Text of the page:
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visits member for 3 years, 2 months
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Sep
15
comment “Measure” vs. “measurement”
@RogerWernersson Yes.
Sep
12
awarded  Necromancer
Sep
12
comment Can the verb “wonder” simply take an object?
@EdwinAshworth Hmm, I only find 8 hits in Bing on "I wonder he didn't". One is an ad where they fill in your search term, so that doesn't count. (I once was doing some research on the history of slavery and typed in "black slaves". I got back a hit from a certain shopping website with the title "Best prices on black slaves!") Two of them are quotes from Charles Dickens, fitting the idea of obsolete usage. Two are translations from Japanese, which I would not expect to be good English grammar. And the other three are "I wonder if he didn't ..." which is what I would expect in modern English.
Sep
11
comment Can the verb “wonder” simply take an object?
@EdwinAshworth I think that's one of the "obsolete constructions" Barrie was referring to. You see that in old books but not so much today.
Sep
11
awarded  Necromancer
Sep
8
comment Why can we say 'an American' but not 'a British'?
@EricLloyd I agree that "Chinaman" is archaic, and that some view it as pejorative. Exactly why is hard to say. The Irish were discriminated against at one time too, and no one says that "Irish" is pejorative. Nor is "Chinese" considered pejorative. Exactly what makes one word derogatory and another complimentary is not at all clear to me. But whatever, not the main point here.
Sep
5
comment Is the construction “maker of all universe” grammatical in any English dialect?
@kris I did an ngram search and went through some of these references. Most of these are not really the phrase "all universe" but there's some other punctuation in there, like "it is part of the all, universe". A couple had "stars in the (something something parenthesis ALL) universe". A few mentioned an "All-Universe Competition". There were several that had numerous grammar problems of which "all universe" was just one. There do appear to be some Indian metaphysical books that talk about "all universe", so perhaps this is an accepted usage in Indian English.
Sep
5
comment Is the construction “maker of all universe” grammatical in any English dialect?
Not related to the original question, but this brings up the thought: If your child asks why he should study grammar, one answer is: So you can recognize spam emails. If you get an email that claims to be from a big company or the government, and it contains multiple grammar errors, it is almost surely fake. Every now and then a big organization will send out an email that has a grammar error, but very rarely more than one.
Sep
5
comment Why can we say 'an American' but not 'a British'?
@grimxn Yeah, that's my point. At least for the Scottish question, we have a general word: "British". For the Netherlands, to the best of my knowledge, we don't, and so we use Dutch for all of them. BTW reminds me of a World War 2 movie I saw years ago, where a representative from the military is sent to tell a family that their son has been killed in action. He tries to console them by saying, "He died fighting for England." And the father replies harshly, "He was Scottish." Leaving the army guy stammering.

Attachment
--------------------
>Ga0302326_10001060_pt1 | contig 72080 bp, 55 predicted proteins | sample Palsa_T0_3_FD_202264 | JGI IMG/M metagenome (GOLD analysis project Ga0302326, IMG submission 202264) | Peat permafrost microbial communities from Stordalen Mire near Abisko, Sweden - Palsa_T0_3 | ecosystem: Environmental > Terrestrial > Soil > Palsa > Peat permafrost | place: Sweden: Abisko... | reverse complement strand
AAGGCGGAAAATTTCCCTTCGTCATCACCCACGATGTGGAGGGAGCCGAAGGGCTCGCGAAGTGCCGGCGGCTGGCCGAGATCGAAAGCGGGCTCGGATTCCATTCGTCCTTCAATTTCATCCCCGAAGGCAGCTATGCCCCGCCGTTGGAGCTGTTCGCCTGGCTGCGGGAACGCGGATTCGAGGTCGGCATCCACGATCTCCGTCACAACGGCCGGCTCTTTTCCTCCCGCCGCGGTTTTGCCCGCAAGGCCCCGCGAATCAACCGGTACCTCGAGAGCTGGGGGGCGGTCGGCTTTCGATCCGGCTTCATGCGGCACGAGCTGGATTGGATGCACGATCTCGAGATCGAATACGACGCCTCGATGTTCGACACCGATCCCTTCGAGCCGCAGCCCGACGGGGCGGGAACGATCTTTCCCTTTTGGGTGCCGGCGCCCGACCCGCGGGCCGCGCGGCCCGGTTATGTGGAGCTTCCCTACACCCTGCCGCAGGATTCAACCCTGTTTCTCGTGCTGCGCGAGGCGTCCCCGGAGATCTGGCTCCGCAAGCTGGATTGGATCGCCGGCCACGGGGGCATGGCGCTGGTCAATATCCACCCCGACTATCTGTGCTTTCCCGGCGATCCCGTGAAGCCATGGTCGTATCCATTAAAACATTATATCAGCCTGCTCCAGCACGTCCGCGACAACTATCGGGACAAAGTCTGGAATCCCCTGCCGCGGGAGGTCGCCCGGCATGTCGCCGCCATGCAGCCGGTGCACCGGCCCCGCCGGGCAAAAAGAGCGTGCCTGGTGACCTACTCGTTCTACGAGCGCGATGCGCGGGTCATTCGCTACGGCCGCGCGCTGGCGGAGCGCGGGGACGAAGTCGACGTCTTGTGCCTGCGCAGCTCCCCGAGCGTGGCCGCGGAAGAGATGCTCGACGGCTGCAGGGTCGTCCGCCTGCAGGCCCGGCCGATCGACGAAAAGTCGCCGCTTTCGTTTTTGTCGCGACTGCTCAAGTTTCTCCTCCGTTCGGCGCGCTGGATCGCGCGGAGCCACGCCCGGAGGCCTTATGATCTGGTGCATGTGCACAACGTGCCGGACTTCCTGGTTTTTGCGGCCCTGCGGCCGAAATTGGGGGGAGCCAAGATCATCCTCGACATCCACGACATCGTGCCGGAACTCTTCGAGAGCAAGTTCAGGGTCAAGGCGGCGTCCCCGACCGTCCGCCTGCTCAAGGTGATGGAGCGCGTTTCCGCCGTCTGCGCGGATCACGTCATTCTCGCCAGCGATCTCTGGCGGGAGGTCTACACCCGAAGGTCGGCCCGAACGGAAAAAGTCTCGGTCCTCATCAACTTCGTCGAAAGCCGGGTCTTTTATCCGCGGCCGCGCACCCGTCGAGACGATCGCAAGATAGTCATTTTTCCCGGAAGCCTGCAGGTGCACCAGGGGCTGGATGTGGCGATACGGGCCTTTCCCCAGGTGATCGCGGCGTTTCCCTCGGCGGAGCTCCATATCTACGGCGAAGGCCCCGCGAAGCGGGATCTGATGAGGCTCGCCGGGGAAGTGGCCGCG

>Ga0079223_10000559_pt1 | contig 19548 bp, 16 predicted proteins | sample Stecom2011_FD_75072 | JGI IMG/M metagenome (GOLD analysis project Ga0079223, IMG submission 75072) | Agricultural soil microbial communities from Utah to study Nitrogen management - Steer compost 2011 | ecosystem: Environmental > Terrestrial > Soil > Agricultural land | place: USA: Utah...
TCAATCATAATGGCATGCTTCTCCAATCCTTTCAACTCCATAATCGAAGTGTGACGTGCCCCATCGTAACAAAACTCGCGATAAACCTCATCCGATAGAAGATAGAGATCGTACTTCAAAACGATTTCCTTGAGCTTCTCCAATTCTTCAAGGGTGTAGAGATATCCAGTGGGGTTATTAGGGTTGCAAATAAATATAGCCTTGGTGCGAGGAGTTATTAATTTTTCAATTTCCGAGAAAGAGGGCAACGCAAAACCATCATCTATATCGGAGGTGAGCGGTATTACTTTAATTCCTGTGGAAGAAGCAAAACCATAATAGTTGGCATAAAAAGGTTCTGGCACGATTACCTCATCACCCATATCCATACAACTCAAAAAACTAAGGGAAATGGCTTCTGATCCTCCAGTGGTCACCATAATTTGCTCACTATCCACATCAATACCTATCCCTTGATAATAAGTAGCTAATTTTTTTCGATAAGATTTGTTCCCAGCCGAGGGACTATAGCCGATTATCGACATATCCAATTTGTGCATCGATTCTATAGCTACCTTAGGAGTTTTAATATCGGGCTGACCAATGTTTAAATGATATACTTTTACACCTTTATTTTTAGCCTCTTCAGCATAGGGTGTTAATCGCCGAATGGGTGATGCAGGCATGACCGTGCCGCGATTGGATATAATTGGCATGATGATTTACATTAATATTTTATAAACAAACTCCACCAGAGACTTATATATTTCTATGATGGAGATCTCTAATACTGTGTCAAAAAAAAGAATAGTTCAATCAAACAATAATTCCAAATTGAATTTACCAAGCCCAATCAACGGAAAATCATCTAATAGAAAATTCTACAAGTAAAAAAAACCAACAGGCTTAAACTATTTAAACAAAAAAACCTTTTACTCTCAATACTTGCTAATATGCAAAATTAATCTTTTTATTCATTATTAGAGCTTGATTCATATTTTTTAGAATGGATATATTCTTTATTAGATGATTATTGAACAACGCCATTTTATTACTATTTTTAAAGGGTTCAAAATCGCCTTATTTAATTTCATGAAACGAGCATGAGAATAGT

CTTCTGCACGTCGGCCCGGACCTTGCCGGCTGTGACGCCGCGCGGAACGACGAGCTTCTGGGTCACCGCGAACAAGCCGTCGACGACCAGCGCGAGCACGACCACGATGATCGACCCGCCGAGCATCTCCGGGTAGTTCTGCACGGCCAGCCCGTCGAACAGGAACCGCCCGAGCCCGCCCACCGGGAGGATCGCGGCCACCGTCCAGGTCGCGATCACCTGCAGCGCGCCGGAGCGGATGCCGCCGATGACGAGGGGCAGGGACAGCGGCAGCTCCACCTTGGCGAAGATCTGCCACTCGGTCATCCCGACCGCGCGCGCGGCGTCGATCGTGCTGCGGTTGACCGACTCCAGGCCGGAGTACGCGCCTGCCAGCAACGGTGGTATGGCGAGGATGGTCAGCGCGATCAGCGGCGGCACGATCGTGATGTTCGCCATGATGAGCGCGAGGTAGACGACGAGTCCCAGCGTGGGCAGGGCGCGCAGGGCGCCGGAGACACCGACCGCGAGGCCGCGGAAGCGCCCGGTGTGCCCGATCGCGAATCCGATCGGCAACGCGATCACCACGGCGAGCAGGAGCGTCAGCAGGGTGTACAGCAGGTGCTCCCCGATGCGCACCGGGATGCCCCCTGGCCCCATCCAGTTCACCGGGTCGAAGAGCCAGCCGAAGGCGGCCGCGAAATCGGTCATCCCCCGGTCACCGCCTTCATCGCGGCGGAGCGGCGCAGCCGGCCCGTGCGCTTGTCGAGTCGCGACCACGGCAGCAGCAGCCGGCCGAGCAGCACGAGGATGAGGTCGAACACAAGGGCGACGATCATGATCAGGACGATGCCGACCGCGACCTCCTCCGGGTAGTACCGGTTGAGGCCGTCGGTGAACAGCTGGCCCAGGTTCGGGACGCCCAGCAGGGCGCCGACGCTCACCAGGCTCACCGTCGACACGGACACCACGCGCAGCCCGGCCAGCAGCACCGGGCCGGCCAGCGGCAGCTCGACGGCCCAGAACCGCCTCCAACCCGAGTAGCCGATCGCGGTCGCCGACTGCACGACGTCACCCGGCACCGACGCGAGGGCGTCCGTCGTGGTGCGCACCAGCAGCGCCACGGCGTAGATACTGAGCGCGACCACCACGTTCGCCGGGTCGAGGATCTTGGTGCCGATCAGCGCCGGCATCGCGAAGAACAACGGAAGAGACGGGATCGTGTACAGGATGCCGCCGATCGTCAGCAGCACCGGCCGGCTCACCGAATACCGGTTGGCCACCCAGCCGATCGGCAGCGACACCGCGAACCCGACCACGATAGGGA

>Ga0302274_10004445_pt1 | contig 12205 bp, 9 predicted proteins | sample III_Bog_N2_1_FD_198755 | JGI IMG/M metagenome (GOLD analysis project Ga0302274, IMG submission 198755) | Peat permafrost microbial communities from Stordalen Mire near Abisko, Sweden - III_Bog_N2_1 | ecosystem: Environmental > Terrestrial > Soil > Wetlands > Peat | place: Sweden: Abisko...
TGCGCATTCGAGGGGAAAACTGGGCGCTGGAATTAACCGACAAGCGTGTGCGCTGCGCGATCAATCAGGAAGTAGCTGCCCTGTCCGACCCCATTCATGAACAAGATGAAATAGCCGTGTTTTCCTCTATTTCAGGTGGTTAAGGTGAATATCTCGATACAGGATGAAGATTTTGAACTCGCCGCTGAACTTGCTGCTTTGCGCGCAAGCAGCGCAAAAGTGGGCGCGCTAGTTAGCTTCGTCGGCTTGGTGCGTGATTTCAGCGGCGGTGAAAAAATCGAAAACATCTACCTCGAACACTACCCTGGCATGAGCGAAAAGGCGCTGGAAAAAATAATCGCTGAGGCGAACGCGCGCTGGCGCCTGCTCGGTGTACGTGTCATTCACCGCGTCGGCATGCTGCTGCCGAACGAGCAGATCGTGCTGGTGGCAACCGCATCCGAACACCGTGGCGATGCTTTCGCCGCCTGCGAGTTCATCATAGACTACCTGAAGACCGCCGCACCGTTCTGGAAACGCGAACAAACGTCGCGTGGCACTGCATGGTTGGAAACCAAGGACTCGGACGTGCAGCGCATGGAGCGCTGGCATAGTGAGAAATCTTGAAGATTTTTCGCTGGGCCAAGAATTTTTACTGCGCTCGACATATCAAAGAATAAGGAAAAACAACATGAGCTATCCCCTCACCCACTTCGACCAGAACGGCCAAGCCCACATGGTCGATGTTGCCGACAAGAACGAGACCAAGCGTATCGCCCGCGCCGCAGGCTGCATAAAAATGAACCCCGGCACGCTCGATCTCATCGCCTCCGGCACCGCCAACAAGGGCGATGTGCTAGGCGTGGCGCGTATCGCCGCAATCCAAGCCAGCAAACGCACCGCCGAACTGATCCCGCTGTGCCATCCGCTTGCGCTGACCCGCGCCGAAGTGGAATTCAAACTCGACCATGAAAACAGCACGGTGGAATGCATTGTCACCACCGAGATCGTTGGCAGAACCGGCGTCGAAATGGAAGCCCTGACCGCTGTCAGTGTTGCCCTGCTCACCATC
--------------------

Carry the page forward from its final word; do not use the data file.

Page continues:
Sep
5
comment Why can we say 'an American' but not 'a British'?
@grimxn Yes, I've heard that too, didn't go into it as it was a side note on the main subject. I think 99.9% of Americans would call anyone from the Netherlands "Dutch", and to the best of my knowledge we have no more general term. Happy to hear if anyone has more information on this.
Sep
5
answered Is the construction “maker of all universe” grammatical in any English dialect?
Sep
4
comment Why can we say 'an American' but not 'a British'?
Americans, at least, routinely say that someone is "a German" or "a Canadian". We most definitely do not say "a French", but rather "a French person" or "from France". Maybe usage in other English-speaking countries is different.
Sep
4
answered Why can we say 'an American' but not 'a British'?
Sep
4
comment Why can we say 'an American' but not 'a British'?
I thought the word for someone from Britain was "Limey" ...
Sep
2
comment Word/phrase for taking the pilot out of the equation in turning a piloted aircraft into a UAV
An "automated" process or machine may or may not have human supervision. In practice, I think outside of science fiction any machine has SOME level of human supervision, some person who programs it or sets its controls in some way. If there is very little human control, people call it "a fully autonomous automated process", as opposed to a "semi-autonomous automated process". If it was "non-autonomous" I think that would mean it isn't automated at all, so it's not a very meaningful term.
Sep
2
comment Word that refers to both input and output devices
@Lumberjack's answer -- "I/O devices" -- is the commonly-used term. I don't think there'd be anything to gain by finding a more obscure term or making up a new one.
Sep
2
comment A word to describe someone or something that is not last?
I'm not aware of a single word that expresses this idea. I'd just say "all but the last" or similar.
Sep
2
comment What is a synonym for “girlfriend”?
@MartinMcCallion I did say "and couples living together". I was referring to heterosexual couples there. Sorry if that wasn't clear.
Sep
2
comment What is a synonym for “girlfriend”?
@MartinMcCallion UK usage may be different, and for something like this there might be sub-cultures here in the U.S. that would use the word differently. But I don't recall ever hearing a man refer to a woman whom he was dating, i.e. not living with, as his "partner". I can't insist that it might not be used that way in social or cultural circles different from my own, but I don't recall ever hearing such usage.
Aug
29
answered Why We Need To Know About Hyperboles